CAS honors Religious School faculty and staff
On Friday, Feb. 27, during the Kabbalat Shabbat service, the faculty and staff of the Ahavath Sholom Religious School were honored by the congregation. The service began with the kindergarten students blessing and lighting the Shabbat candles. The service continued with students representing all grades leading songs and readings. The faculty and staff were addressed by both Rabbi Baruch Zeilicovich and Ann Cobert, the lead teacher and acting director of the Religious School. Both commented on the dedication and commitment to excellence of these remarkable individuals who are helping to mold the future of both Congregation Ahavath Sholom and the Jewish people. Ann presented the teachers and staff with gifts as tokens of the community’s appreciation. Following the service, the festivities continued with a chicken cacciatore dinner. It was a fun evening and a great start to Shabbat for all!

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Ask the Rabbi

Posted on 05 March 2009 by admin

Dear Rabbi,
I’ve always wondered why we pray in a synagogue. On one hand, my parents taught me that Jews believe that G-d is everywhere; on the other hand, we make it a point to pray only in synagogues as if He doesn’t hear us anywhere else. What do we believe?
Megan W.

Dear Megan,
I hate to tell you this, but your parents are right! It’s a basic tenet of Judaism that G-d is truly everywhere. That is the foundation of the Torah, that Judaism is not a “religion” but a way of life, and we serve G-d in all that we do. Even the most mundane activities can be transformed into beautiful mitzvot when one’s intention is to serve G-d through them, and He is always there to take notice and have nachas from us, inside the synagogue and out. For this reason, in previous generations, the synagogue played a much less significant role in Jewish life than it does in many circles today; the home was the focal point of Jewish life as every detail conformed to Jewish law. That explains the term used for Jewish law, halachah, which literally means “that which we walk with.” We “walk with” G-d’s will throughout our lives and in all we do.
For that very reason we can and do pray everywhere — in the home, office, even the street if necessary. G-d hears us wherever we turn to Him. When we take a trip, we have a special prayer to get there safely. Just as G-d is everywhere, we can pray to Him anywhere.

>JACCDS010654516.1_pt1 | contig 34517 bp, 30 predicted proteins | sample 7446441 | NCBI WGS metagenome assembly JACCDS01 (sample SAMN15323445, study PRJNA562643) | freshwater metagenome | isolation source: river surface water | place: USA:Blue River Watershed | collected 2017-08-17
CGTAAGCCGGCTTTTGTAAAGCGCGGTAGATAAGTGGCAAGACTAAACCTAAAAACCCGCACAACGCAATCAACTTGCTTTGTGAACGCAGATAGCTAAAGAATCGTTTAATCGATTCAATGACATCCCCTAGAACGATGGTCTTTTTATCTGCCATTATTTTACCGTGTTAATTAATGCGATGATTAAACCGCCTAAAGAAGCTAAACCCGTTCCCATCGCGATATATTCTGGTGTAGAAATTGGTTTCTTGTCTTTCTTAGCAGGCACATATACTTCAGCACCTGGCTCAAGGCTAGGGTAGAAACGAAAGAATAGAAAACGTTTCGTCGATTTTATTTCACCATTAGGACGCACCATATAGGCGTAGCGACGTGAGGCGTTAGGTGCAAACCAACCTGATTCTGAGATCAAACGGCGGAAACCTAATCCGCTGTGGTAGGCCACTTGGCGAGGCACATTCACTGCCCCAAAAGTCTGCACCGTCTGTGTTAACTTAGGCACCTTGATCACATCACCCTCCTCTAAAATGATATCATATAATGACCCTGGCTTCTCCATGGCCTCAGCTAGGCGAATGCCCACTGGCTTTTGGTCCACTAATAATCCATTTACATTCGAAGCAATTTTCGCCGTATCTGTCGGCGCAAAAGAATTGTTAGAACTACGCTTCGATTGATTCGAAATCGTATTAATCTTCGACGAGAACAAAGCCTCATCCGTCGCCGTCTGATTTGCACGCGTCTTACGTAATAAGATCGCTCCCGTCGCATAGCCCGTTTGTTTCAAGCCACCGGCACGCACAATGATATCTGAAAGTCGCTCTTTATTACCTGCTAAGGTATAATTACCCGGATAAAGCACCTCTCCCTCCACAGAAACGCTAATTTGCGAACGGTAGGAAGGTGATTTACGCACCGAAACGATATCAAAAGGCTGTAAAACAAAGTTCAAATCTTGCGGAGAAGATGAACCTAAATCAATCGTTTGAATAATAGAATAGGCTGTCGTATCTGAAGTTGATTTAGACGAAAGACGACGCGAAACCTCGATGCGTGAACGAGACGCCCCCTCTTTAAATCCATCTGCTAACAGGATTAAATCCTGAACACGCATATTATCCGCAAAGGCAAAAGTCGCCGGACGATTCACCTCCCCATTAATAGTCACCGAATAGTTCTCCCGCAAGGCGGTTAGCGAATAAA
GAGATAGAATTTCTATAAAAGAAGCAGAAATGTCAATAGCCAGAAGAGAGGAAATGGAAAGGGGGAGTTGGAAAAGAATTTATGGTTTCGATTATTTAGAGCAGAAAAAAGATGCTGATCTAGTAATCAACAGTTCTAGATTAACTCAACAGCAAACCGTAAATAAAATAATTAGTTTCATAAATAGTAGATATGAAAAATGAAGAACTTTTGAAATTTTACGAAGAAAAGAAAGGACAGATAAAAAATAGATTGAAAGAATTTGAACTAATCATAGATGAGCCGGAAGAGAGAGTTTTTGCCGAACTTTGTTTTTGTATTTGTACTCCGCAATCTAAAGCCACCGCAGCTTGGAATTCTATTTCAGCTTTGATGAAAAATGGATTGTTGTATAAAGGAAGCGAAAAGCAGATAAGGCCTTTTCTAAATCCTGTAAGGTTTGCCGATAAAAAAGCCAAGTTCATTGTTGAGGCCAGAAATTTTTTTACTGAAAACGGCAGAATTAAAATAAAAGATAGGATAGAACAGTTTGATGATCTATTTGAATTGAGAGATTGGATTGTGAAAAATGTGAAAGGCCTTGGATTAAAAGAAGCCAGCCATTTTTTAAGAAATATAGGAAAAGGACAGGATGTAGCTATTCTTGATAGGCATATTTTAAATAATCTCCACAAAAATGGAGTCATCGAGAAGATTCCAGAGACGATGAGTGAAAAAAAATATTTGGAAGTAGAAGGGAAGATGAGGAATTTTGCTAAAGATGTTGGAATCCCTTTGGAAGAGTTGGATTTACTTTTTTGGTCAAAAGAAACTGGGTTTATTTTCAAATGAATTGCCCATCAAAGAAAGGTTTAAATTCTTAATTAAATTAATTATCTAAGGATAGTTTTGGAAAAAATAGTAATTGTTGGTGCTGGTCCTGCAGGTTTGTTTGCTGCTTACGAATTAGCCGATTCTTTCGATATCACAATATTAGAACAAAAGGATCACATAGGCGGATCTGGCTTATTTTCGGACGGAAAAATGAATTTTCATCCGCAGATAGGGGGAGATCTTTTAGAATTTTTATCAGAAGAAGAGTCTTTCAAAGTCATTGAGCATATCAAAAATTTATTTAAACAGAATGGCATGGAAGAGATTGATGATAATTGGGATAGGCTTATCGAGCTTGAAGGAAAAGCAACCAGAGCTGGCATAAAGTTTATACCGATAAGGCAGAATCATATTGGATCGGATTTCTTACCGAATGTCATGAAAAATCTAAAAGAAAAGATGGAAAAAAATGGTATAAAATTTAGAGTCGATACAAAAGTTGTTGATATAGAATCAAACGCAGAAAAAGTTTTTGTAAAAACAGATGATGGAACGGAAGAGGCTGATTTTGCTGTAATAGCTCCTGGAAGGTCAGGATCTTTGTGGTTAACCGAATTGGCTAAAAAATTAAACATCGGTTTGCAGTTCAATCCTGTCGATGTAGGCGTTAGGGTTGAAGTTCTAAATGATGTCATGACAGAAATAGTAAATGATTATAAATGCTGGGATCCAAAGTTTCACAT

There are, however, places in this world where G-d makes Himself more accessible, and His Presence can be felt more intensely. In the Temple of old, in Jerusalem, anyone who entered left deeply touched and inspired by the close connection felt there with the Shechinah, the Divine Presence.
One reason for this is a teaching of our rabbis, that the Shechinah resides only upon a multitude of Jews. Although G-d is truly everywhere, He doesn’t make His Presence felt the same for an individual as for a group of Jews, the minimum being a minyan of 10.
Why this is so, we can understand with a parable of a great and mighty king. His majesty is felt when he is presiding over a kingdom; he wouldn’t be much of a king if he ruled over only a couple of people. This is true of G-d as well. Although we all have a personal, intimate relationship with G-d, He reveals Himself in the world when there is a “nation” to preside over as their King. When 10 Jews get together in a synagogue, G-d comes to them in a unique way.
We learn this from the upcoming holiday of Purim. Queen Esther, when it was time for the Jews to pray for her and their redemption, told Mordechai, “leich k’nos es kol haYehudim,” “go and gather together all the Jews.” The word “k’nos,” gather together, is the source of the term “beit hakenesset,” a synagogue, which literally means a “place of gathering.”